American Muslim Comedians Share Stories of Identity and Laughter in UCSB Capps Center Panel

American Muslim Comedians Share Stories of Identity and Laughter in UCSB Capps Center Panel

The University of California Santa Barbara’s (USCB) Capps Center on Ethics and Religious Studies hosted a panel of American Muslim comedians on June 6 titled “American Muslim Comedians: A Serious Conversation,” with comedians Preacher Moss, Yasmin Elhady, Moses the Comic (Musa Suleiman), and Omar Regan. Morganne Thonnart, a PhD candidate at UCSB, served as moderator.

Aiming to inspire future performers and advocate for the power of comedy, the panelists discussed highlights from their careers, from failed stand-up shows to breaking into mainstream comedy, as well as the importance of their identities in shaping their work. 

Preacher Moss, best known as a member of the world-touring comedy troupe Allah Made Me Funny, which he launched in 2004 along with comedians Azhar Usman and Azeem Muhammad (later replaced by Mohammed Amer in 2006), spoke about his journey from comedy writing to stand-up. He discussed the global impact of Allah Made Me Funny and his time as a writer for “In Living Color,” “Saturday Night Live,” and “The George Lopez Show.”In speaking about how his identity informs his comedy routines, Moss shared the story of the time an informant was discovered at his local mosque and a community member defended the accused by saying “He’s a snitch, not a spy!” Moss’s identity as a Black man and as a Muslim revert inform his craft — not only what he performs, but also who he performs for.

Yasmin Elhady decided to start in comedy during Trump’s rise to prominence as a presidential candidate and his Islamophobic comments. Elhady views comedy as a way to disarm people and make them let go of their misconceptions, so she decided to do an open mic in Bethesda, Maryland responding to Trump’s campaign. She has persisted as a comedian ever since. Elhady’s full time job is as a lawyer in the public sector, working in civil rights and immigration law. Elhady paid tribute to the Black Muslim comedians like Preacher Moss who paved the way for comedians like her that came up later, saying, “There are a lot of Black Muslims who have allowed me into their community. I know what they have been through to be up there.”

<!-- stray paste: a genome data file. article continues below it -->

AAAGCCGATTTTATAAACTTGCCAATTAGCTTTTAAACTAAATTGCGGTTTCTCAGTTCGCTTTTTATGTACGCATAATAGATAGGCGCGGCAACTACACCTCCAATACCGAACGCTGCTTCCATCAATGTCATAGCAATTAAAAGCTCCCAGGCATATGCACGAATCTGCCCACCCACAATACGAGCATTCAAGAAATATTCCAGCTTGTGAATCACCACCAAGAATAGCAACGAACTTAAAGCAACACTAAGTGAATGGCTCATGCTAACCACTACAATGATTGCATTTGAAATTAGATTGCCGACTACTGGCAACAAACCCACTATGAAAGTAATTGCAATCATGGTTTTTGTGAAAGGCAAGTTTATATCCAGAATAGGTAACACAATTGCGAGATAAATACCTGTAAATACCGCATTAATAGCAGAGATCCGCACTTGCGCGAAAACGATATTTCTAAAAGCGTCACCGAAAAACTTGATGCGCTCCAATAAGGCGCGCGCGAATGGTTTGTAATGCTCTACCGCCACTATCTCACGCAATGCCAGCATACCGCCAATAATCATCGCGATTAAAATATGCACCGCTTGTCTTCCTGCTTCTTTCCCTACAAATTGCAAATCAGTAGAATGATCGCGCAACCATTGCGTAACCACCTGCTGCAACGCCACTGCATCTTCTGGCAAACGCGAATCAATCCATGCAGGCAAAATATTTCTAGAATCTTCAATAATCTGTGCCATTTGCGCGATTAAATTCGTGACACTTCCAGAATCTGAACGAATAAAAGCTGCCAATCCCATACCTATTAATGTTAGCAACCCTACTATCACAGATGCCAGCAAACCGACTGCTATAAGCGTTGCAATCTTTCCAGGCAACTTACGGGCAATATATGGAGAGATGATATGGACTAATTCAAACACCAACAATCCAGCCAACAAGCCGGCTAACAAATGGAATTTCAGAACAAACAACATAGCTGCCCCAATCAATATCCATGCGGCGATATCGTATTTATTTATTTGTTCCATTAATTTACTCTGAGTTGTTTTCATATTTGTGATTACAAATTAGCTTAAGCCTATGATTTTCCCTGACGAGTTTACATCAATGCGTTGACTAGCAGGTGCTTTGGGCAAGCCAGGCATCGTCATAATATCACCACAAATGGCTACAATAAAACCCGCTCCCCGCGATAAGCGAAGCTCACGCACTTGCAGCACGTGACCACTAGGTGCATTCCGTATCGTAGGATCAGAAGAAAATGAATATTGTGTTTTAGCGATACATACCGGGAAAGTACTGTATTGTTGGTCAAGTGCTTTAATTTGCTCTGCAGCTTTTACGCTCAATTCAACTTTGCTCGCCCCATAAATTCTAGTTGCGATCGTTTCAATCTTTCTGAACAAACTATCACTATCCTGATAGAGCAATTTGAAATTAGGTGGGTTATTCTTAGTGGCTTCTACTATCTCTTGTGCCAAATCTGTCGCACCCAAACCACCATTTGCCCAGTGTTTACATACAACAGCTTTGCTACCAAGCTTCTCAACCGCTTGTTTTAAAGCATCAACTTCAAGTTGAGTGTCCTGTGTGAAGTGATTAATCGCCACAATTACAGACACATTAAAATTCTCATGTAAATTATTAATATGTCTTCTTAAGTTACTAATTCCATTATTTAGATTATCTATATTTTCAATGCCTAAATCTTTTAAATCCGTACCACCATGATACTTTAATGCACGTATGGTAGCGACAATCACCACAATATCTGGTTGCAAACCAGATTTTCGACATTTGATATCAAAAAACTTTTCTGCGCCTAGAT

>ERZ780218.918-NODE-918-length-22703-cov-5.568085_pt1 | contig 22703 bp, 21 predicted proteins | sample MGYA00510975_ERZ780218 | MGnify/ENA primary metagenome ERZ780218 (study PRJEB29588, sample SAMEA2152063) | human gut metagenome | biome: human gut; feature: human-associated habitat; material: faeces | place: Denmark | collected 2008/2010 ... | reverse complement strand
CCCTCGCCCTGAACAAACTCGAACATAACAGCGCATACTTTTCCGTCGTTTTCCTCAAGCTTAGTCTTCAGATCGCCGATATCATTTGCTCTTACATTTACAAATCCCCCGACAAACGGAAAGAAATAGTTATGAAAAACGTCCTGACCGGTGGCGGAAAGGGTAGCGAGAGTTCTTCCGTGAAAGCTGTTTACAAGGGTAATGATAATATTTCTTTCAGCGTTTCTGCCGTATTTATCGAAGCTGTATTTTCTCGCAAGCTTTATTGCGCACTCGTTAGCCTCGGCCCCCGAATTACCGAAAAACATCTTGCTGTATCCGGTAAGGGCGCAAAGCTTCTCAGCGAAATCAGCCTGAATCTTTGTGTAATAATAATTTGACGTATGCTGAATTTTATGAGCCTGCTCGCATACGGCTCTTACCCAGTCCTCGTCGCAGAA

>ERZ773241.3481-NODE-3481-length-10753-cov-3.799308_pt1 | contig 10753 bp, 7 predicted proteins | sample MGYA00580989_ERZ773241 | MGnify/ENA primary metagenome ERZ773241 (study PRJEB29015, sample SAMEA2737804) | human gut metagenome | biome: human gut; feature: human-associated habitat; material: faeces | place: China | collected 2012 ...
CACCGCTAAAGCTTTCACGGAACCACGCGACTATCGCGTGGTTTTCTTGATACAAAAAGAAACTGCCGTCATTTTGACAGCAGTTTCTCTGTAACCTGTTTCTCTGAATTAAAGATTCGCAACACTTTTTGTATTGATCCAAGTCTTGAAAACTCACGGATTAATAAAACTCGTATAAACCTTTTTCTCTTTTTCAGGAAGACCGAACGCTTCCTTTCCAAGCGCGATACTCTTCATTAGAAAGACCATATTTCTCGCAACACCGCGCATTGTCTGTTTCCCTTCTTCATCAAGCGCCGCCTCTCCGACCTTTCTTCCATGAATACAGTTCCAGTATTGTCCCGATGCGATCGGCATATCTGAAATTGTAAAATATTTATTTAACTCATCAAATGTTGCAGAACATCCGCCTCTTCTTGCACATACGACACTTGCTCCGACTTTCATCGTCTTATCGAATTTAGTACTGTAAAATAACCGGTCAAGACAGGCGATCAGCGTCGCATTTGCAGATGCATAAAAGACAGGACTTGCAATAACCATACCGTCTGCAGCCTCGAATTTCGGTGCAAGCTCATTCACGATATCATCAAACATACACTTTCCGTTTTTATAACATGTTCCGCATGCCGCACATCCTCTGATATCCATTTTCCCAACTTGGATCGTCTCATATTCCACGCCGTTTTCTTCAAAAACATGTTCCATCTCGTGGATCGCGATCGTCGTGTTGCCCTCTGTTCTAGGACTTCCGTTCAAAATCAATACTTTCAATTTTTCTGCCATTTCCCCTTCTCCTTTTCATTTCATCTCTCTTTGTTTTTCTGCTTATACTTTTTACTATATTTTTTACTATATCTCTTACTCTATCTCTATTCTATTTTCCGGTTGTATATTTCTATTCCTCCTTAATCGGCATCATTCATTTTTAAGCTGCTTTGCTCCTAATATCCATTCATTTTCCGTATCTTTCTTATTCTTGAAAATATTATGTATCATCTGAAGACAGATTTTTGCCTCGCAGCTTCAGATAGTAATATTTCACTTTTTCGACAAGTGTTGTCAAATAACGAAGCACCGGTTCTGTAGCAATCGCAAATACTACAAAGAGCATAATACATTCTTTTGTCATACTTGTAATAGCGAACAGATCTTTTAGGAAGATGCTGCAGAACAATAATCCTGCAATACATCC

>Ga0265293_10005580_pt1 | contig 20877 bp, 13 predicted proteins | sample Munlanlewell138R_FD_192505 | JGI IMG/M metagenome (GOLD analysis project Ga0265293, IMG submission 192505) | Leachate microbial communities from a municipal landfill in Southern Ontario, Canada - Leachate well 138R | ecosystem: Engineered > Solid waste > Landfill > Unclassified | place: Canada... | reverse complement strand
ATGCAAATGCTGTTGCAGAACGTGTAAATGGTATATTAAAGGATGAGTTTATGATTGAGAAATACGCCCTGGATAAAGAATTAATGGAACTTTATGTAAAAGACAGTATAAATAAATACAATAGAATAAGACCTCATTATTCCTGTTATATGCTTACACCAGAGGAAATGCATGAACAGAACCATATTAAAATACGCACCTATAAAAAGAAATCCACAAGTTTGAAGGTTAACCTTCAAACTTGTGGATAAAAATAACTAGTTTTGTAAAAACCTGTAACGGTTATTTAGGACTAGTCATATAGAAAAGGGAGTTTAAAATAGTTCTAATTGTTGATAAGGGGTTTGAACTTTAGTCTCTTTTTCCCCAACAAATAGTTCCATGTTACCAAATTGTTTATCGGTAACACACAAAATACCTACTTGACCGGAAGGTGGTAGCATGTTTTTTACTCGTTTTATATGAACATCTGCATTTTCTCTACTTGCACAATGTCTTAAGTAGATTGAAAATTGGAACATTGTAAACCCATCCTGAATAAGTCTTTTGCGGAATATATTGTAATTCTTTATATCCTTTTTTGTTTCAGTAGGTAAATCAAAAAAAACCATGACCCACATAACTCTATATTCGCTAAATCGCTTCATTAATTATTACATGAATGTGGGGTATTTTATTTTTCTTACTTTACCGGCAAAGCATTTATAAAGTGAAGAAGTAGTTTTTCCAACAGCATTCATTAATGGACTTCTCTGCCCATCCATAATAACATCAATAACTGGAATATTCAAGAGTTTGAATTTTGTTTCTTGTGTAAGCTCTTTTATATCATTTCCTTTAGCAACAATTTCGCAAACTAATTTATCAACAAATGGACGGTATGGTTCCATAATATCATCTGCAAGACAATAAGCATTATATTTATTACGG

Moses the Comic spoke about the importance of laughter, sharing a moving story of a woman, struggling with grief after losing her husband, who came to one of his shows and later wrote to him thanking him for bringing her joy in a difficult time. Sulaiman began his comedy career in Philadelphia at the comedy club Laff-House, and went on to tour with several comedians over his career, focusing his work on his identity and his experiences as a Black Muslim.

For Omar Regan, one the most important parts of being a comedian is persisting despite failure when performing stand-up. Regan’s start as a stand-up comic in the late ‘90s involved completely bombing three shows, three weeks in a row. Even so he continued, and is now a celebrated comedian as well as a a director, actor and the founder of Halalywood Entertainment, a production company that focuses on entertainment for Muslim families. 

Each of the comedians spoke about the importance of their work, not only because they are American Muslim comedians in a field where there are few, but also because they have the opportunity to bring laughter and joy to their audiences amidst difficulties both personal and societal.

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